John and Erin Henrie became the proud parents of two Eagle Scouts Thursday night. One Eagle Award was presented to their son Tanner. The other was awarded posthumously to their other son, James, who died just under a year ago in a tragic accident in Big Cottonwood Canyon.
James and his best friend, Eric Fogg, both 17, were hiking near the Twin Peaks area at about 10,000 feet when Fogg slipped and fell 100 to 200 feet. Fogg suffered two broken wrists, a fractured skull and two severely cut-up knees.
James was climbing down to help Fogg when he slipped and fell 450 feet to his death.
Thursday, in an emotional ceremony at the LDS Sandy Granite Stake Center, James' parents were presented with the Spirit of the Eagle Award, given to honor those Scouts who have lost their lives in a tragic accident or from illness.
"It's just such an honor to his memory," John Henrie said.
But being presented with the Spirit of the Eagle Award was just part of the way Troop 1189 honored James. An amazing total of 23 boys in the troop received their Eagle Scout awards Thursday, including Fogg. All of them were inspired to complete their service projects and earn their awards in James' honor.
"We did this for him. I think he'd be pretty proud right now," Fogg said. "No one was left behind."
In addition to completing their own service projects, the Scouts completed a service project for James. It was the only requirement he had left to finish before receiving his Eagle. The Scouts made quilts and donated them to an orphanage in China. They picked that project because just 12 days before James' death, his family adopted a baby girl, Libby, from that same orphanage.
Libby and James formed an instant bond in the short time they were together. And they both shared the same birthday, which was Thursday. Libby turned 2 while James would have turned 18.
Doug Fogg, Eric's father, presented the Spirit of the Eagle Award to James' parents. Before making the presentation, James' picture was displayed with a projector on a screen. Fogg recalled how Henrie was a leader in the Scouting organization and a person the other Scouts looked up to, especially during summer camp.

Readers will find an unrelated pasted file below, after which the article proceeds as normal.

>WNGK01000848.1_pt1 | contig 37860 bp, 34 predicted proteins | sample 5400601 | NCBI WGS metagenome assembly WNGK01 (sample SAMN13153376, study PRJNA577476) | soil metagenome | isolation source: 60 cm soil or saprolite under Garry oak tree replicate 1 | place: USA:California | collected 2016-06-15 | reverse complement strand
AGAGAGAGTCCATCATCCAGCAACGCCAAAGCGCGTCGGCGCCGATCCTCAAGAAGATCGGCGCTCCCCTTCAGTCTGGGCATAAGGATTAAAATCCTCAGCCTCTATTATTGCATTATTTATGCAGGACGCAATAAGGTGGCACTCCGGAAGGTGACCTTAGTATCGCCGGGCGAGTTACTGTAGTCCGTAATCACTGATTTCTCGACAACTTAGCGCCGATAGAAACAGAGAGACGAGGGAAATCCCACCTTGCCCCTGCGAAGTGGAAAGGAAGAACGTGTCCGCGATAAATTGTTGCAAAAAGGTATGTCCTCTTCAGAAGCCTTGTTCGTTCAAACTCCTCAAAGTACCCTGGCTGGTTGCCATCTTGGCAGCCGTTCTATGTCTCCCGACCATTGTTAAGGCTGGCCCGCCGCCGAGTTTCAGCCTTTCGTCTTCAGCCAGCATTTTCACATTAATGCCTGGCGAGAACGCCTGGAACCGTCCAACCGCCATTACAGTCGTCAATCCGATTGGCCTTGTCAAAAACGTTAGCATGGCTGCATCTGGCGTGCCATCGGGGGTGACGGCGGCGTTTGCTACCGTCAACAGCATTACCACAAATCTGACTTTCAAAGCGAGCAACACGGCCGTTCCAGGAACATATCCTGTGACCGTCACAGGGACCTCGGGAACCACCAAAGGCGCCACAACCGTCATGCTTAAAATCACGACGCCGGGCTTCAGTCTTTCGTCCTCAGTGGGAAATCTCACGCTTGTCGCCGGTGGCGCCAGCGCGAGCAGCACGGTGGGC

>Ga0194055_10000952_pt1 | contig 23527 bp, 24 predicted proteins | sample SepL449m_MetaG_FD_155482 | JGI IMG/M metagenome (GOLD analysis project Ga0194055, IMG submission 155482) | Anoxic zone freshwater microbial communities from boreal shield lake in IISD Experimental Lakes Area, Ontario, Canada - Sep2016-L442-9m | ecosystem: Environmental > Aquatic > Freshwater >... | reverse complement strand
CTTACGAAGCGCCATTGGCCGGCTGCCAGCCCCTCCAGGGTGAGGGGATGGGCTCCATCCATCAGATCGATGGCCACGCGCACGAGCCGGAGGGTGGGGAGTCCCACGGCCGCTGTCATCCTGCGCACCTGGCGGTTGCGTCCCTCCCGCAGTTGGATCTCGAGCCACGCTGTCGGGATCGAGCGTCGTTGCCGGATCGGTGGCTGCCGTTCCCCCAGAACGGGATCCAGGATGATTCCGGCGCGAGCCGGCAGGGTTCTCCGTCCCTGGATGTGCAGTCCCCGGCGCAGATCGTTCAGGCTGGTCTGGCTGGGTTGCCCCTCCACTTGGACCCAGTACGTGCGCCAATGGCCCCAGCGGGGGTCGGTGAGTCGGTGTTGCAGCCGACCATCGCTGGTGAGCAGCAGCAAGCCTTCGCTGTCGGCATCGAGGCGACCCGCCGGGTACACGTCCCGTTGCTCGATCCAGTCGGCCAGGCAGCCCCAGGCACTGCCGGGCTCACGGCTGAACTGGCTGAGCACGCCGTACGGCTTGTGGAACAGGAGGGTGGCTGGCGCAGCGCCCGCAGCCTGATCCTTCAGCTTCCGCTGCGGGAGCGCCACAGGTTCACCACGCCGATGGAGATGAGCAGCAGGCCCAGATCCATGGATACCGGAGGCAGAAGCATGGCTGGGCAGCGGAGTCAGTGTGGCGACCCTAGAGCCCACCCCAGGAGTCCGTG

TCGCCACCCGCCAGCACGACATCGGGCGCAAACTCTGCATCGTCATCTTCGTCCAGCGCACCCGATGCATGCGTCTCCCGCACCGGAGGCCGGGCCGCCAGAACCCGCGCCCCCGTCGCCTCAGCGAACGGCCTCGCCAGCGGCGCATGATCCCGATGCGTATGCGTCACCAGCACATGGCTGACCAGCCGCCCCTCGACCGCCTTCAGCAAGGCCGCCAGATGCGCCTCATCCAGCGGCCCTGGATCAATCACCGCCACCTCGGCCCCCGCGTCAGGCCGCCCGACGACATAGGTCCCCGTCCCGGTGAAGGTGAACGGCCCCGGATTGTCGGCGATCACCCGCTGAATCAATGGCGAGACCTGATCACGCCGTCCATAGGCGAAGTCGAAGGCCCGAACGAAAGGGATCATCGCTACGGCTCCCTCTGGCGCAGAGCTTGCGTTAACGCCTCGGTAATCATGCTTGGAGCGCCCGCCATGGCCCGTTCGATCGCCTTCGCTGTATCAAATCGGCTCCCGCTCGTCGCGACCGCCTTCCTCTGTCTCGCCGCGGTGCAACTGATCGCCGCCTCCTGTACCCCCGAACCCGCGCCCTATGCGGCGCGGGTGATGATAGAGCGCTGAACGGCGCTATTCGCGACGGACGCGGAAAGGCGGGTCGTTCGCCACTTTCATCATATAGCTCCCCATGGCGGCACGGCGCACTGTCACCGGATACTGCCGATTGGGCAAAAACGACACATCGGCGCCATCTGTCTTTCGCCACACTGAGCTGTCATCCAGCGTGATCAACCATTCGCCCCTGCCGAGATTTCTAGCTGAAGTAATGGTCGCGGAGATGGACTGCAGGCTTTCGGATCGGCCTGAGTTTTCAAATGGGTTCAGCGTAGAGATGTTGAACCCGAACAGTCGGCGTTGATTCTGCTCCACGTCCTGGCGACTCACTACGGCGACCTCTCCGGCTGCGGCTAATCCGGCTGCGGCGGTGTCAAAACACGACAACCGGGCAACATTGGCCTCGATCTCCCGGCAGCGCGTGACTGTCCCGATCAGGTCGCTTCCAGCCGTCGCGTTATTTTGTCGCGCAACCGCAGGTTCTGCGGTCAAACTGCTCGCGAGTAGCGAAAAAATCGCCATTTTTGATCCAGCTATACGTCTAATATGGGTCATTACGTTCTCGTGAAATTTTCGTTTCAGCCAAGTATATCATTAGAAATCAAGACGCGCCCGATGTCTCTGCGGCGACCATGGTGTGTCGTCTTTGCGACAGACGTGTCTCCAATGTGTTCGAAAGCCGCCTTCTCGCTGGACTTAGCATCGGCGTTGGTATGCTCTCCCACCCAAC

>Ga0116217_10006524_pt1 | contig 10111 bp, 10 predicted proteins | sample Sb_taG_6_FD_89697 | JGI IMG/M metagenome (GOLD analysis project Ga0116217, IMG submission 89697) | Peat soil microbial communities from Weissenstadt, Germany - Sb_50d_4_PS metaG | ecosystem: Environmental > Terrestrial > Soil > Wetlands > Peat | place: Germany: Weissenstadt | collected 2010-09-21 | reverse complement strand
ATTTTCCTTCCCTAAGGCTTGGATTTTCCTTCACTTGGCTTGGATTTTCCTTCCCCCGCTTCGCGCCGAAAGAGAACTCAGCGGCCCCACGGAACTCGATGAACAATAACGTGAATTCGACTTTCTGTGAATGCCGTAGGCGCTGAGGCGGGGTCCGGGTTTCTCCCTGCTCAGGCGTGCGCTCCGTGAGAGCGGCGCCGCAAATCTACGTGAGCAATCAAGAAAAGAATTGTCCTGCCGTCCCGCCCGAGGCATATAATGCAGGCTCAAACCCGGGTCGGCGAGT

Past Scoutmasters remembered James running through the slot canyons trying to catch lizards. Others remembered the experienced outdoorsman as a young man who not only hiked King's Peak and the Pffeiferhorn but as someone who was always first to the top of the mountain. They said he always took the lead not for bragging rights but to serve as inspiration for the other Scouts and to challenge them to reach their potential.
A picture of James' notebook that was found in his room after his death was then displayed for the audience. James had written a list of the goals he wanted to accomplish. One of them, which was circled, was hiking Twin Peaks.
"We are honored to complete this project for him," Fogg said. "Thank you James Henrie."
The audience in the nearly full gymnasium gave a long standing ovation for James as Fogg completed his speech and James' parents walked to the front to accept the award.
"A lot of good was done in the world because of a tragic event," Scoutmaster Steve Brewster said after listing the Eagle Service projects that were completed after Henrie's death.
"It's a real tribute just to the goodness of the boys," John Henrie said. "It's a great tribute to him. It's an honor, it really is."
"Our son would just be so touched. He really loved these guys," added Erin Henrie.
Eric Fogg completed his service project by repainting the helicopter landing pad at Alta View Hospital. A Life Flight helicopter had hoisted Fogg off the mountain following his accident.
Today, he said his wrists are still sore at times, but he's close to complete recovery.
Fogg said that as he watched the ceremony, his thoughts drifted to his friend and all he did.
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